An illustration of the dominant scattering mechanisms in SAR imagery. Double bounce reflections can occur when level water (which is a strong specular scatterer) surrounds emergent vegetation (Chapman and Blom 2013)

Fig. 2

(a) Color overlay of C-band HH (white), L-band HH (cyan), P-band HH (blue); (b) C-band HH image greyscale; (c) L-band HH image greyscale; (d) P-band (68 cm) HH image greyscale. Inundated mangrove canopy best revealed as areas of high backscatter in P-band and 3-band multiwavelength composite image (AIRSAR image courtesy of NASA/JPL)

As exemplified by Hess et al. (2003), image brightness thresholds may be used to detect inundated vegetation, as the double bounce areas are significantly brighter than areas dominated by specular and volume scattering. However, similar brightness values can occur in urbanized areas (e.g., particularly if streets are orientated parallel to the flight track of the radar) or where the surface is rough (e.g., lava flows). Figure 3 shows an example SAR image from the JAXA ALOS PALSAR instrument and an associated inundation classification. As can be seen, brighter image areas may be associated with inundated vegetation, and darker image areas of may be associated with open water. This image was acquired in a wide-swath imaging mode called “ScanSAR”.
Fig. 3

Pantanal Wetlands, South America. (a) A portion of a single ALOS PALSAR SCANSAR terrain corrected image from mid-2008, approximately 400 km wide, greyscale; (b) corresponding maximum inundation classification, where dark blue and light blue areas are open water, yellow areas are inundated vegetation, green areas are not inundated vegetation, and black areas have high slopes and are not expected to be inundated (ALOS image copyright JAXA/METI)

The configuration of the SAR includes the polarization as well as the wavelength. We have assumed a typical polarization configuration of horizontally polarized on transmit and receive (called “HH”), which is optimally sensitive to double bounce reflections. However, a SAR may be capable of acquiring other polarization combinations. Using polarimetric decomposition techniques, a fully polarimetric radar (collecting four orthogonal polarizations) is capable of clearly identifying the scattering mechanism (Cloude and Pottier 1996). Figure 4 shows an example of a multipolarization SAR image for a vegetated environment that is inundated, illustrating the complexity of the scattering behaviors in these types of regions.
Fig. 4

Mosaic of 4 UAVSAR fully polarimetric L-band SAR images covering a portion of the Pacaya–Samiria wetlands in Peru, acquired March 2013. HH is red, HV is green, VV is blue in this color overlay of those three polarimetric channels. The colors indicate the variable brightness in each polarization channel due to differences in electromagnetic scattering by the inundated vegetation, open water, and not-inundated vegetation. UAVSAR is a fully polarimetric airborne SAR operated by NASA (UAVSAR image courtesy of NASA/JPL)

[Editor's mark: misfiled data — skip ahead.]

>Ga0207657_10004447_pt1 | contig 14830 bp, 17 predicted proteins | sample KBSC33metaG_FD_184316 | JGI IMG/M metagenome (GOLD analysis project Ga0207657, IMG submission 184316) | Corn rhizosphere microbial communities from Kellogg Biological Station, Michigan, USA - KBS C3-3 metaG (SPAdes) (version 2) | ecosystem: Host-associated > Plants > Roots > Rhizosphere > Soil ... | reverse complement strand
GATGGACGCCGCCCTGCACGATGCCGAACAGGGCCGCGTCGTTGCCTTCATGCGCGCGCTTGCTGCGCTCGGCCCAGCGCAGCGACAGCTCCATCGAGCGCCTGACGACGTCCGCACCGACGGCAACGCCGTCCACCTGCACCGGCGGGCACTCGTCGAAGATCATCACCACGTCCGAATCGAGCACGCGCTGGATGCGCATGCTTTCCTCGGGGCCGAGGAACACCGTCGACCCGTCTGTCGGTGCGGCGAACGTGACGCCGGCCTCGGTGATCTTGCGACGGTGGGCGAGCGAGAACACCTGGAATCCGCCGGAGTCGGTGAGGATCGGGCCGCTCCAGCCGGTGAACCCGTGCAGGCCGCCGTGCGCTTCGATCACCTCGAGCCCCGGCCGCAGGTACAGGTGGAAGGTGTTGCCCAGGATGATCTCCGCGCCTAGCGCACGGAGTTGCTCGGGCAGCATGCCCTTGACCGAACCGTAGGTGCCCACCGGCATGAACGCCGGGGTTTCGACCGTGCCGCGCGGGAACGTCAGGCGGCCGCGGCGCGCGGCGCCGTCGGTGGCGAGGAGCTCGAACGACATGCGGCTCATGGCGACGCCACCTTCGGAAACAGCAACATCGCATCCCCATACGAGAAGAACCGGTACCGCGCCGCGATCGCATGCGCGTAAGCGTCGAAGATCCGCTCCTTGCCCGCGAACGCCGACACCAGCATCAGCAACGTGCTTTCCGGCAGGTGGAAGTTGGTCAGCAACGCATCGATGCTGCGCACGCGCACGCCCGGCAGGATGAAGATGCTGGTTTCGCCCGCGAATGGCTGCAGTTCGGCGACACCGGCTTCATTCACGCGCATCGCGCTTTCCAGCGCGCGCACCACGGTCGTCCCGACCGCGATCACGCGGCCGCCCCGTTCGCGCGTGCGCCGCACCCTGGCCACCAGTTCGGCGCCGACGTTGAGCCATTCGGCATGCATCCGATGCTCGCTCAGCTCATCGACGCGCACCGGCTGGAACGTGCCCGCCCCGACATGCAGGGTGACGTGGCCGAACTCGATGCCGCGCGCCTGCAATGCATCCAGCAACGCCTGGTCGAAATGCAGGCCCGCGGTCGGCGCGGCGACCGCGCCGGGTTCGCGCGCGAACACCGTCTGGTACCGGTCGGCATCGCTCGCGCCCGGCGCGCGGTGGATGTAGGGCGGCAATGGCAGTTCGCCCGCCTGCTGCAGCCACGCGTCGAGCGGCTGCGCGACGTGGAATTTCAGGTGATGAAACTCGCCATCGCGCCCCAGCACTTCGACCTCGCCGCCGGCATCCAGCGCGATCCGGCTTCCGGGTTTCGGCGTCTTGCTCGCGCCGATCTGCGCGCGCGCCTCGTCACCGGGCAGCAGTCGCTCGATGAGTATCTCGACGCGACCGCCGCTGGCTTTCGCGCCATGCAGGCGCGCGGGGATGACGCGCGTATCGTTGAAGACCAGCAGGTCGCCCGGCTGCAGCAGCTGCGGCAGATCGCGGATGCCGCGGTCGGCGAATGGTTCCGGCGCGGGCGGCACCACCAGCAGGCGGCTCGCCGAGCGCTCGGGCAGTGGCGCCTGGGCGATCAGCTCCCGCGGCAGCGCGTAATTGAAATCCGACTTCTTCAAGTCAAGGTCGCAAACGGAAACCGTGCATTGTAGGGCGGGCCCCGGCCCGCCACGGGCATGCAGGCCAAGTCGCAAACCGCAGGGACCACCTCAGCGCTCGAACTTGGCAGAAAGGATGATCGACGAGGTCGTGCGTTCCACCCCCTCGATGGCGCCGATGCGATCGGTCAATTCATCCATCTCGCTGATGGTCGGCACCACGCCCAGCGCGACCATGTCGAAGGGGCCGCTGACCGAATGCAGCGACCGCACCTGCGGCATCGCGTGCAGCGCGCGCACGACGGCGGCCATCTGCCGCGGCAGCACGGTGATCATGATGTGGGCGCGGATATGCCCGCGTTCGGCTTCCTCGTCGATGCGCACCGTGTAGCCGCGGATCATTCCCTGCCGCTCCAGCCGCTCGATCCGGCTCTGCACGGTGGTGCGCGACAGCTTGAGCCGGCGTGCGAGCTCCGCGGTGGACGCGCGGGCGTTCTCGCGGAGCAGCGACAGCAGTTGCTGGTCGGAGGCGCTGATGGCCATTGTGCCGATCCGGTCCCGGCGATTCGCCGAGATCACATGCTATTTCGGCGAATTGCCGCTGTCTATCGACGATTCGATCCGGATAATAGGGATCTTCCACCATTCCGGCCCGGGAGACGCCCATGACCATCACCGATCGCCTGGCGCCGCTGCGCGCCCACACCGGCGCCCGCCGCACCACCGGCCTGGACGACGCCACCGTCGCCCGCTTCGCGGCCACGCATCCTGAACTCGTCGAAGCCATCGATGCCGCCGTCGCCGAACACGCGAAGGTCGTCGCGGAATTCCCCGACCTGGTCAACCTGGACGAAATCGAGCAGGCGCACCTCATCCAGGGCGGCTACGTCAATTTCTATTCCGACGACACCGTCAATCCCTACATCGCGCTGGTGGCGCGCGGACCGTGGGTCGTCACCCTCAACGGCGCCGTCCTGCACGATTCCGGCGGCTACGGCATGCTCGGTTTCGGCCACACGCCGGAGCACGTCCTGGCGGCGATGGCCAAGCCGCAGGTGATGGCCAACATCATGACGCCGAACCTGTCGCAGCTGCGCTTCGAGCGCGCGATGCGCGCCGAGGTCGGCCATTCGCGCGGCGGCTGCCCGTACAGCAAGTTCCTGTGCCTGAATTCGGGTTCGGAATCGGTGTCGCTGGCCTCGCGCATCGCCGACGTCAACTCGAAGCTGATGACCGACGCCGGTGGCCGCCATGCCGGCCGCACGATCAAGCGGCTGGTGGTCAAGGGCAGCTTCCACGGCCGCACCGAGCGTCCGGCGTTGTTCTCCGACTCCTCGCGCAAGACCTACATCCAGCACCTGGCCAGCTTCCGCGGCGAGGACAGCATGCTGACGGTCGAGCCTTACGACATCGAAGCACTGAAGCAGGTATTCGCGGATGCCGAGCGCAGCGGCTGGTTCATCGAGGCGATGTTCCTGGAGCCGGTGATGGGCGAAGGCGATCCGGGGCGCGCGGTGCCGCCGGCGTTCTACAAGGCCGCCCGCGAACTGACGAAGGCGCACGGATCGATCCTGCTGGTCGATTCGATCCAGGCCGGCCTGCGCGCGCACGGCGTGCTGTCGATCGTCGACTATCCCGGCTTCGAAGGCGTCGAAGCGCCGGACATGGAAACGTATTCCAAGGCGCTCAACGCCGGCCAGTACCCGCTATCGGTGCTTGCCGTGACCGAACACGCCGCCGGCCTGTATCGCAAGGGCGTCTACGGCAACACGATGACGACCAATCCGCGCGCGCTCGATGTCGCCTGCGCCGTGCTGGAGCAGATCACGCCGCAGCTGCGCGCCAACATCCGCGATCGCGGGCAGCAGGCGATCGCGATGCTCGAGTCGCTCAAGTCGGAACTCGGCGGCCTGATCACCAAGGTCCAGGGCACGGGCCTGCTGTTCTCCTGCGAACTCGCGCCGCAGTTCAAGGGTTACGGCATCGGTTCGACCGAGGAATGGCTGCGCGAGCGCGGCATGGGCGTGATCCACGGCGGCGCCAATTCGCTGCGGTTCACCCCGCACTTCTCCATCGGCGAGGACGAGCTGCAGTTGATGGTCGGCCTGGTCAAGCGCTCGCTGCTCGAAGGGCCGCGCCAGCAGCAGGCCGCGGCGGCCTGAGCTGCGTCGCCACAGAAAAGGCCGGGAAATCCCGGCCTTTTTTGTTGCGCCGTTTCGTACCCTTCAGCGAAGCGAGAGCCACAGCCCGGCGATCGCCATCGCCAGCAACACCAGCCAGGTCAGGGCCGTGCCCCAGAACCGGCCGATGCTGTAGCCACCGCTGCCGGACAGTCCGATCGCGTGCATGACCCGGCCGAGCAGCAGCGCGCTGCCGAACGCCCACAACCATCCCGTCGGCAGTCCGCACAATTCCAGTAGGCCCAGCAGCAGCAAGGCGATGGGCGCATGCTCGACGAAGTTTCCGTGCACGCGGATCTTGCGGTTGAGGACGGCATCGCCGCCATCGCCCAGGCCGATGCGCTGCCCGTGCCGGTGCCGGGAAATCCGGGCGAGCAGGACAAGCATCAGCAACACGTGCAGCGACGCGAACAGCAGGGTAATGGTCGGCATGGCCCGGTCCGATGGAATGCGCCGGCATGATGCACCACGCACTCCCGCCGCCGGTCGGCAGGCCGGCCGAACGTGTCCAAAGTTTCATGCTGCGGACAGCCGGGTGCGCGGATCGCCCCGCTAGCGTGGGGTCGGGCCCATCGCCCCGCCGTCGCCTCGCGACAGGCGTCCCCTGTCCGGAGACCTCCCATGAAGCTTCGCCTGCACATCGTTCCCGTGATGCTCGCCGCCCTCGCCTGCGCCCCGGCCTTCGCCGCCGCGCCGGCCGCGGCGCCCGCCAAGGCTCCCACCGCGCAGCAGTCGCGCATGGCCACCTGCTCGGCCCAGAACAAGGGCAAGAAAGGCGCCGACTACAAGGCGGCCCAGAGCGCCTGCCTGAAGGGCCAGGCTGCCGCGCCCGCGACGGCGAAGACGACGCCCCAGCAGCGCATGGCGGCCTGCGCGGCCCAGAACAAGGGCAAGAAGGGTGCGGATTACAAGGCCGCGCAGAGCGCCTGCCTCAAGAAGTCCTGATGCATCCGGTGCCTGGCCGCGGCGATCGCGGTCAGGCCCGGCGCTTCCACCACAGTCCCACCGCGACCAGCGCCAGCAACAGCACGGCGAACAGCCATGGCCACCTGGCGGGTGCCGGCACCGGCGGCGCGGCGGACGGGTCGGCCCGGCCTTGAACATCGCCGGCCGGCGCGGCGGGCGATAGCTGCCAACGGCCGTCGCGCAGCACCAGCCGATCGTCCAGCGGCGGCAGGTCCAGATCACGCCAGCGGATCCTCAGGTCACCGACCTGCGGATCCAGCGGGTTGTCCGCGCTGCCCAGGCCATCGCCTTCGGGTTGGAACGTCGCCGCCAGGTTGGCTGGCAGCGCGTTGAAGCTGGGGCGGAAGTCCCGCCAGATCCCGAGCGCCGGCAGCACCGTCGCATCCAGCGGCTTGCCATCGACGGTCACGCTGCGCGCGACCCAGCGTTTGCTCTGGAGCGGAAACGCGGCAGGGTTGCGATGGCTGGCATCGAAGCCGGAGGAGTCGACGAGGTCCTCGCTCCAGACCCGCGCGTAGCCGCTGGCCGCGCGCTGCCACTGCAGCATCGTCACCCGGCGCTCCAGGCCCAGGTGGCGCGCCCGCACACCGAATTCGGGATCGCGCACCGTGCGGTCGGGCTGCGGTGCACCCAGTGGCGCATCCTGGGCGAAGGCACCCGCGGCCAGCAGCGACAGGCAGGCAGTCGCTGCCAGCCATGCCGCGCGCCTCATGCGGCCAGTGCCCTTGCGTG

There is a particular advantage of using time-series of SAR data, in that they provide the opportunity to understand and quantify the dynamics of inundation across large and often inaccessible areas, with such information providing input to, for example, habitat maps and models or estimates of methane emissions from wetlands.

Interferometric SAR (InSAR) , in which two SAR images are acquired at different times and interfered, may be used to measure small changes (a fraction of a wavelength) in water level between the two observation dates in the presence of double-bounce scattering (e.g. inundated vegetation). This was first demonstrated by Alsdorf et al. (2000). Figure 5 illustrates this sensitivity of a SAR interferogram to slight changes in water level.
Fig. 5

Overlay of L-band HH interferometric phase (color) and image amplitude (brightness) over a portion of the Napo River in Ecuador, during a period of changing inundation level. Two data acquisitions, separated by two weeks and forming an interferometric pair, were obtained by NASA’s UAVSAR, an airborne SAR operated by NASA, in March 2013. The colors are quantitatively related to the change in the water level of the subcanopy inundation (on the order of centimeters) between the two acquisition dates. Solid blue are areas of open water (Image courtesy of NASA/JPL)

Alternative approaches used for detecting inundation have included the use of Light Detection and Ranging (LiDAR) intensity data following enhanced Lee filtering (Lang and McCarty 2009) for local area mapping. Gravity data from the NASA Grace mission were used in combination with satellite altimetry data and other sources to estimate inundation and also the volume of water filling and draining from large wetlands (Alsdorf et al. 2010; Lee et al. 2011). However, these data sets necessitate the masking of nonwetland areas and difficulty arises when detecting inundation under dense forest canopies in tropical regions (Melton et al. 2013). Papa et al. (2006) also highlighted the use of the dual Ku (13.6 GHz) and C (5.4 GHz) frequency radar altimeter on board the Topex-Poseidon satellite for detecting inundation over boreal regions, with monthly flooded areas determined from flooded pixel fractional coverage based on the altimeter C-band magnitude and vegetation effects considered by applying a linear mixing model to the C-Ku backscatter difference. Approaches to mapping inundation extent at a global level have included the use of passive microwave land-surface emissivities (e.g., from the Special Sensor Microwave/Imager or SSM/I) following removal of atmospheric, cloud, and rain contamination with active microwave (ERS-1) scatterometer data (at 5.25 GHz) and/or NOAA AVHRR Normalized Difference Vegetation Index (NDVI) data used in combination to assess vegetation contributions to the passive microwave signal (Prigent et al. 2007).

Future Challenges

The remote sensing techniques described here continue to be developed and expanded as new instruments are developed and launched into Earth orbit. As these products are produced, the uncertainties in estimates of inundation extent and dynamics are clarified. In turn, the uncertainties in biogeochemical models, estimates of trace gas fluxes between land and atmosphere, and knowledge of types, extent, and condition of aquatic vegetation and associated habitats may be reduced.

Cross-References

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Copyright information

© Springer Science+Business Media Dordrecht 2016

Authors and Affiliations

  1. 1.Jet Propulsion LaboratoryCalifornia Institute of TechnologyPasadenaUSA
  2. 2.Earth Research InstituteUniversity of CaliforniaSanta BarbaraUSA
  3. 3.Institute of Geography and Earth SciencesAberystwyth UniversityAberystwythUK